I will be a guest on WPLR’s morning show based in New Haven for the next few days. They contacted me as part of a segment on career choice. They suggested that I administer and review a career test and then discuss their answers and suggested career paths accordingly.
This is all in fun and will be entertaining for the audience. I will have to constrain myself, however, from giving my career test lecture. Some portion of Career Counseling Connecticut’s random inquiries will ask if I can give the potential client a test that will magically spit out a career path.
If there was such a test, you would not be on a career counseling website! You would have already taken this career profiling test and be immersed in your happy work day. Similarly, there would not be so much career unhappiness. High schools and colleges would administer THE MAGIC CAREER TEST and we would all start our careers off on the right career path.
Without getting into too much detail, I’ll suggest that (1) values (2) life situation and (3) real work opportunities have to be examined and there is no career test that can come close to accounting for all these variables. Related to values, most everyone would say that they want a career that both earns
Related to values, most everyone would say that they want a career that both earns high income and allows for a great deal of free time. That can happen eventually in one’s career. High-income professionals can choose to scale back and take it easy (although most don’t). But at least for the first 20 years of their career (minimal), investment bankers, lawyers, doctors and, yes, entrepreneurs who create successful businesses do not have a lot of free time. No career test measures the precise value trade-off of time v. money, let alone choice to spend time with family as opposed to earning more money.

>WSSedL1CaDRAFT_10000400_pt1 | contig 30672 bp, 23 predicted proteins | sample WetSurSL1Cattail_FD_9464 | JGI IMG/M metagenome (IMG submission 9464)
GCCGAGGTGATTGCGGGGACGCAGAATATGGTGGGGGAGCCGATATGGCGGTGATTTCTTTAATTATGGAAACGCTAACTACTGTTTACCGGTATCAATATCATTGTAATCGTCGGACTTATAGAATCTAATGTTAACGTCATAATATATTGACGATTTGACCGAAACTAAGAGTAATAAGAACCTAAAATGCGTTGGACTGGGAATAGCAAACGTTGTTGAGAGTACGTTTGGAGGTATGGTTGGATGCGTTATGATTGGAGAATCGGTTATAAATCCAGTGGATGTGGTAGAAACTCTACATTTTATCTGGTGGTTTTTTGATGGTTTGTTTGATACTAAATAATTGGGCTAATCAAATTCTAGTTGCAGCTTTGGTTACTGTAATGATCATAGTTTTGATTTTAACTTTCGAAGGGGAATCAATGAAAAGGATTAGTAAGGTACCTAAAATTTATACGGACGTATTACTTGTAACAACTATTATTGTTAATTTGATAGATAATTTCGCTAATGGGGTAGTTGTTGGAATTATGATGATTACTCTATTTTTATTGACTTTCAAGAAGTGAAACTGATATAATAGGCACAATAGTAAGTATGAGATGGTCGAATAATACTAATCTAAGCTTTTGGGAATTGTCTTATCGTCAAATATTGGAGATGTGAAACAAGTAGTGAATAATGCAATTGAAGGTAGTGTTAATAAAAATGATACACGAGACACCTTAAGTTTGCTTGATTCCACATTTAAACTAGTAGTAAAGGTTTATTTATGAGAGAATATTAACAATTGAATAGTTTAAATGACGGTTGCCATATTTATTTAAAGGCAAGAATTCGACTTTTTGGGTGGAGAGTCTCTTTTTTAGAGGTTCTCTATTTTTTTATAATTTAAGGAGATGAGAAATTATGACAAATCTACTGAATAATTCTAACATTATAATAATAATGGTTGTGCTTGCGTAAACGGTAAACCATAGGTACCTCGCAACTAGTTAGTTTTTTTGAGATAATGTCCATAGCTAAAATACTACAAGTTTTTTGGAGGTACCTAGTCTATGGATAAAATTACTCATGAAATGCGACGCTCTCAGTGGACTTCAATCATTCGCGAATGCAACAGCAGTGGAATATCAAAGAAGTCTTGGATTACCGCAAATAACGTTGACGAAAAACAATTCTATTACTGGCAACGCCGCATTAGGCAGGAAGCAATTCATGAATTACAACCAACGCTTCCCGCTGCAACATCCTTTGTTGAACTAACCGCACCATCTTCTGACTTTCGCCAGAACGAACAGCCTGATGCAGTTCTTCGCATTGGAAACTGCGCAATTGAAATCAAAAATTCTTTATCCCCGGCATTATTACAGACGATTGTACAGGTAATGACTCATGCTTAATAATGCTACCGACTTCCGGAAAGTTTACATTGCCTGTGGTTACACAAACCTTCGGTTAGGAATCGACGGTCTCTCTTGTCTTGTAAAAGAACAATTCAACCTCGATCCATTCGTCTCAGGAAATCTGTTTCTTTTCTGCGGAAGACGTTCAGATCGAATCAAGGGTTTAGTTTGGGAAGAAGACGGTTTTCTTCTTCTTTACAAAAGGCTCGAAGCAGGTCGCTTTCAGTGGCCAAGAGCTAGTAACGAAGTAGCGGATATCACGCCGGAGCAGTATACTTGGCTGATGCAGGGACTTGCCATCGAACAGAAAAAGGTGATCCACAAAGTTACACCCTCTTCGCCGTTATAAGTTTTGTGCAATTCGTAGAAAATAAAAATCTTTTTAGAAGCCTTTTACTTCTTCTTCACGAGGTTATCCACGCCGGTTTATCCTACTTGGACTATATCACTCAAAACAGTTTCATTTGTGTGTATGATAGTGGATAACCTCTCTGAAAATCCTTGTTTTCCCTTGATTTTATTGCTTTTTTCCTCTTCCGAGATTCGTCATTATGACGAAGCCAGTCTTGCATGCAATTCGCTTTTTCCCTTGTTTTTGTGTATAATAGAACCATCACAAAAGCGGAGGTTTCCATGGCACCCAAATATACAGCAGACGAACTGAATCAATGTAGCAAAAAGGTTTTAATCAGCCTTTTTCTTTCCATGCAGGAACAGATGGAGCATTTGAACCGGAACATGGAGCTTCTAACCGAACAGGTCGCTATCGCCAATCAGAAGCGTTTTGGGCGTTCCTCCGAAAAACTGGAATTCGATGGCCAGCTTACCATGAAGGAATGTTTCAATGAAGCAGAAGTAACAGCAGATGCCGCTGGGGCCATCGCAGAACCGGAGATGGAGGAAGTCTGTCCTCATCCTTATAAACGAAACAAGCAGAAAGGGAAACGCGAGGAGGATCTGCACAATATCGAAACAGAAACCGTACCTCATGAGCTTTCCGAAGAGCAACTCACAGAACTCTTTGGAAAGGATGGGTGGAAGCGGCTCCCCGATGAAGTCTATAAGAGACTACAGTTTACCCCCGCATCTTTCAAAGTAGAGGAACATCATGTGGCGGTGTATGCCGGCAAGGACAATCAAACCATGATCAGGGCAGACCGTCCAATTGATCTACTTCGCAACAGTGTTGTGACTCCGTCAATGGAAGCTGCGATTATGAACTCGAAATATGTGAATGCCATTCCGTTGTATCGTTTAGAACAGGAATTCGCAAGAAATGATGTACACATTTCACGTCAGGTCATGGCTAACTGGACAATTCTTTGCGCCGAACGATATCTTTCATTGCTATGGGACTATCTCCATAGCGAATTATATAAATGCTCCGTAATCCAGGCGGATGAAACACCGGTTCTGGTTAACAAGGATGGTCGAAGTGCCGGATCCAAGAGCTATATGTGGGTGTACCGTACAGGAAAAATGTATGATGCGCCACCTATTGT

As to life situation, this is perhaps where my career counseling work is most helpful versus a test. No career test can evaluate the challenges faced by a single mother or a 40 year old who doesn’t have a college degree or a dad who wants to be highly involved in raising his three kids.
As for real work opportunities, when I work with those who live in more rural parts of Connecticut – and who either want or have to stay there – but want careers that just are not available where they live (not many high powered venture based start ups in the Northeast corner of Connecticut), then we have to figure out how to create a career path based on reality.
Career tests are very helpful as starting points, just not as finishing points.